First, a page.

19. Liberati A, Altman DG, Tetzlaff J, Mulrow C, Gøtzsche PC, et al. (2009) The PRISMA statement for reporting systematic reviews and meta-analyses of studies that evaluate healthcare interventions: explanation and elaboration. BMJ (Clinical Research Ed.) 339: b2700. Link:
  20. Critical Appraisal Skills Programme (CASP) (2014) CASP Systematic Review Checklist CASP Qualitative Checklist. Retrieved March 7: 2017. Link:
  21. Atkins S, Lewin S, Smith H, Engel M, Fretheim A, et al. (2008) Conducting a meta-ethnography of qualitative literature: lessons learnt. BMC Med Res Methodol 8: 21. Link:
  22. Anthony SJ, Martin K, Drabble A, Seifert-Hansen M, Dipchand AI, et al. (2009) Perceptions of Transitional Care Needs and Experiences in Pediatric Heart Transplant Recipients. Am J Transplant 9: 614–619. Link:
  23. Moons P, Pinxten S, Dedroog D, Van Deyk K, Gewillig M, et al. (2009) Expectations and experiences of adolescents with congenital heart disease on being transferred from pediatric cardiology to an adult congenital heart disease program. J Adolesc Health 44: 316–322. Link:
  24. Moola FJ, Norman ME (2011) “Down the rabbit hole”: enhancing the transition process for youth with cystic fibrosis and congenital heart disease by re-imagining the future and time. Child Care Health Dev 37: 841–851. Link:
  25. Sparacino PS, Tong EM, Messias DK, Foote D, Chesla CA, et al. (1997) The dilemmas of parents of adolescents and young adults with congenital heart disease. Heart Lung 26: 187–195. Link:
  26. Gantt L (2002) As normal a life as possible: mothers and their daughters with congenital heart disease. Health Care Women Int 23: 481–491. Link:
  27. van Staa AL, Jedeloo S, van Meeteren J, Latour JM (2011) Crossing the transition chasm: experiences and recommendations for improving transitional care of young adults, parents and providers. Child Care Health Dev 37:  821–832. Link:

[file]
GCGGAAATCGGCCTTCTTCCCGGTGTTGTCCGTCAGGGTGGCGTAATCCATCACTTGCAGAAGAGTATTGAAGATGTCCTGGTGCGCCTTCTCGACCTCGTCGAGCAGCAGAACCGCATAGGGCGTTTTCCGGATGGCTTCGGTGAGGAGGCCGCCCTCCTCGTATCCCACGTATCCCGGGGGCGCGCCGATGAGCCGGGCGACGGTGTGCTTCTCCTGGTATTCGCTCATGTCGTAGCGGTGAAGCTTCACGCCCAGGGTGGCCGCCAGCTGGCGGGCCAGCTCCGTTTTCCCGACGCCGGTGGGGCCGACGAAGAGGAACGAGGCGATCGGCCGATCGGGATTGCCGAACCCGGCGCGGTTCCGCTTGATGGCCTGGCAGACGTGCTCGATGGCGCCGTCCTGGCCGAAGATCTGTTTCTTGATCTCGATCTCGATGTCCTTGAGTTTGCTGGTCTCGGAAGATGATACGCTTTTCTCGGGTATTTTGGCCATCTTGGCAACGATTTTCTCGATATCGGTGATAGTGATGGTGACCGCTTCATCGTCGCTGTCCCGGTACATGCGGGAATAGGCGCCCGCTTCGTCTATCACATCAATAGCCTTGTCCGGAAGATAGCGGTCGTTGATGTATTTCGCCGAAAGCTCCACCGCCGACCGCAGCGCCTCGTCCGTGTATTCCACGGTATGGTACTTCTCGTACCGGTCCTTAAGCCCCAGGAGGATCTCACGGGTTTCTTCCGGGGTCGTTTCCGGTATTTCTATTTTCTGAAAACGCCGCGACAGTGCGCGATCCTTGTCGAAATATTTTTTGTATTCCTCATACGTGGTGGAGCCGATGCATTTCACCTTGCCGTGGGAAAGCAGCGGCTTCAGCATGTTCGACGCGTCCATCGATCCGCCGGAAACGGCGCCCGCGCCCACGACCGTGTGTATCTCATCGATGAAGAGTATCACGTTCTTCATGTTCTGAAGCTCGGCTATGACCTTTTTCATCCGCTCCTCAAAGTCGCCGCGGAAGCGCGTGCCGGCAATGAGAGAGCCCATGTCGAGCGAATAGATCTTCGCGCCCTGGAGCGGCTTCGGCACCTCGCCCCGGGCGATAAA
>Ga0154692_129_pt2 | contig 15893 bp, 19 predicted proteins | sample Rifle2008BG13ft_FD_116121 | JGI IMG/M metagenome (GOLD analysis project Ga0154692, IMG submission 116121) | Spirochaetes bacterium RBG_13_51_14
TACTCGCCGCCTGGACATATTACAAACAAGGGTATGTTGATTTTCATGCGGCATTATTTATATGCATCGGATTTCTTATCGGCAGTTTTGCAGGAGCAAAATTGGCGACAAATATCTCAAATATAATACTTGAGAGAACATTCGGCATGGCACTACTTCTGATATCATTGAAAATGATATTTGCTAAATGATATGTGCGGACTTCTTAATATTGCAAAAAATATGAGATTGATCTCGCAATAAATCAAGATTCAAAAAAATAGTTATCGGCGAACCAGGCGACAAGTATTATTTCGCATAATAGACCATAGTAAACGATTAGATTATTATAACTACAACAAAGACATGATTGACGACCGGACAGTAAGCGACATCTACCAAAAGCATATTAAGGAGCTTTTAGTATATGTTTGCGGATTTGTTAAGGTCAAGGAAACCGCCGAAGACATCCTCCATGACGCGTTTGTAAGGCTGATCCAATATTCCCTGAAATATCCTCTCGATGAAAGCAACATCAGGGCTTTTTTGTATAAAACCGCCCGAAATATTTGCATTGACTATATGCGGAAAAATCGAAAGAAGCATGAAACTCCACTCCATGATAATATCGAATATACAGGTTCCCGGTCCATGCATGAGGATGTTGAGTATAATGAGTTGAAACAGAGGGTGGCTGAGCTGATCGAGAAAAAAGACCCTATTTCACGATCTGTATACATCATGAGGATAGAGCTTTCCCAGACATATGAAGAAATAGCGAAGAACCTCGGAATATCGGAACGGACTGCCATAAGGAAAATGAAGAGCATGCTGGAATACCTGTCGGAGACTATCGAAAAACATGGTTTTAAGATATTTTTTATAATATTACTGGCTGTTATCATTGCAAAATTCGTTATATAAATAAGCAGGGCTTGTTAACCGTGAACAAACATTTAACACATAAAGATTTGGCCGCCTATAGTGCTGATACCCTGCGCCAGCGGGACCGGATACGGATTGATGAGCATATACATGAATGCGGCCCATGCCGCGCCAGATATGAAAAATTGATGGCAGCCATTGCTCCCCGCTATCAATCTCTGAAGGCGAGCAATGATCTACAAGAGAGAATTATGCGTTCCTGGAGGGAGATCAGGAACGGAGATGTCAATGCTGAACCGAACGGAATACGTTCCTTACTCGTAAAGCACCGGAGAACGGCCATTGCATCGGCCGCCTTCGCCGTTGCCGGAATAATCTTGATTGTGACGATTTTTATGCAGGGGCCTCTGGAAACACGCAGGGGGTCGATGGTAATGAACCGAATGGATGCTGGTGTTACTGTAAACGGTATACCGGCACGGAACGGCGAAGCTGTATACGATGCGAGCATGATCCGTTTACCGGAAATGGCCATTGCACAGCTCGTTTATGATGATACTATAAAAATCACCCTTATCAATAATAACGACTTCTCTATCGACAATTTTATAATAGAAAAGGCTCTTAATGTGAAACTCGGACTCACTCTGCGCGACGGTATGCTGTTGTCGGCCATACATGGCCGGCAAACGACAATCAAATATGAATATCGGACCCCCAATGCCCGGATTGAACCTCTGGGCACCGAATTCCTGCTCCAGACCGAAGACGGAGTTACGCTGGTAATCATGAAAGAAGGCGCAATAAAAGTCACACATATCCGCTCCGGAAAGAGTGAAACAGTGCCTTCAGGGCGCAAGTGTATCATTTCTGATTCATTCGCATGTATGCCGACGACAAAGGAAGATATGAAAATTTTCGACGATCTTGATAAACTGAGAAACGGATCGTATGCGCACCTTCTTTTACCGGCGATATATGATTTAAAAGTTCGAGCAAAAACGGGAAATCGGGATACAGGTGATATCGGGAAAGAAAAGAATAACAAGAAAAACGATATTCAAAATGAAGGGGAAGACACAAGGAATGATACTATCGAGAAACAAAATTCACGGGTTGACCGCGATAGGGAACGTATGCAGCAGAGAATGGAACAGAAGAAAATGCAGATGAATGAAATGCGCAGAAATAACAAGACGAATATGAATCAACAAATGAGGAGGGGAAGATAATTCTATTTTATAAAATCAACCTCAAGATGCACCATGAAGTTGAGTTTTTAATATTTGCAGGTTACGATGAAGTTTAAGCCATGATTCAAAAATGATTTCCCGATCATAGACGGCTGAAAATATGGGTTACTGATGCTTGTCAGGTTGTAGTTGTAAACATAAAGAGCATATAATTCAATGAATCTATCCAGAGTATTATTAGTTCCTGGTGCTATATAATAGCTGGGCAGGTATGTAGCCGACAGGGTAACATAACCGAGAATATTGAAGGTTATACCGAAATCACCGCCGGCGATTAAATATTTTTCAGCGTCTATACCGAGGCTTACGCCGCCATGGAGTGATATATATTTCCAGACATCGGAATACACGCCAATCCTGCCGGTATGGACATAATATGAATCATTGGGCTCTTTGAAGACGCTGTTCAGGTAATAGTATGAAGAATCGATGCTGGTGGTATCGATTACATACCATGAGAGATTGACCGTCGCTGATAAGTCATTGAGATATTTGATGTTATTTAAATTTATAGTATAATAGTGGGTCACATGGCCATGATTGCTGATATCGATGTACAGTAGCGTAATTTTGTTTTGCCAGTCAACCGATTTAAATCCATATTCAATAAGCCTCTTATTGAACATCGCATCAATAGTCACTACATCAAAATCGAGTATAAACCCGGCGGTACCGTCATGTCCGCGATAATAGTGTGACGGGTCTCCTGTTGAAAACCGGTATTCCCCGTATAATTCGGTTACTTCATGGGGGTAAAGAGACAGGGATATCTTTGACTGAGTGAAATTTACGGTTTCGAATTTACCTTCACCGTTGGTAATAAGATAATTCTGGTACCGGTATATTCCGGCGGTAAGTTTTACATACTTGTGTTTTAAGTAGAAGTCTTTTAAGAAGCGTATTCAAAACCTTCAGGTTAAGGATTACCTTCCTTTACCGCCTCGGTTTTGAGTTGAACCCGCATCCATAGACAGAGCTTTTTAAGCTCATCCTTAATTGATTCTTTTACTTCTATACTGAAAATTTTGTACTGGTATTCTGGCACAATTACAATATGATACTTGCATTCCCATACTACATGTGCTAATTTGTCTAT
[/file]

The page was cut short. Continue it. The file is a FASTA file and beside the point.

28. Bruce E, Sundin K (2012) Experience of support for parents of adolescents with heart defects--supported to be supportive. J Pediatr Nurs 27: 366–374. Link:
  29. Marino BS, Tomlinson RS, Drotar D, Claybon ES, Aguirre A, et al. (2009) Quality-of-life concerns differ among patients, parents, and medical providers in children and adolescents with congenital and acquired heart disease. Pediatrics 123: e708-15. Link:
  30. Warnes C, Williams R, Bashore T, Child J, Connolly H, et. al. (2008) ACC/AHA 2008 Guidelines for the Management of Adults With Congenital Heart Disease: Executive Summary: A Report of the American College of Cardiology/American Heart Association Task Force on Practice Guidelines (Writing Committee to Develop Guidelines for. Circulation 118: 2395–2451. Link:
  31. Davies H, Rennick J, Majnemer A (2011) Transition from pediatric to adult health care for young adults with neurological disorders: parental perspectives. Can J Neurosci Nurs 33: 32–39. Link:
  32. Connor JA, Kline NE, Mott S, Harris SK, Jenkins KJ (2010) The meaning of cost for families of children with congenital heart disease. J Pediatr Health Care 24: 318–325. Link:
  33. Harvey KA, Kovalesky A, Woods RK, Loan LA (2013) Experiences of mothers of infants with congenital heart disease before, during, and after complex cardiac surgery. Heart Lung 42: 399–406. Link:
  34. Rychik J, Donaghue DD, Levy S, Fajardo C, Combs J, et al. (2013) Maternal psychological stress after prenatal diagnosis of congenital heart disease. J Pediatr 162: 302–307. Link:
  35. Lawoko S, Soares JJ (2002) Distress and hopelessness among parents of children with congenital heart disease, parents of children with other diseases, and parents of healthy children. J Psychosom Res 52: 193–208. Link:
© 2017 Dellafiore F, et al. This is an open-access article distributed under the terms of the Creative Commons Attribution License, which permits unrestricted use, distribution, and reproduction in any medium, provided the original author and source are credited.

Help ?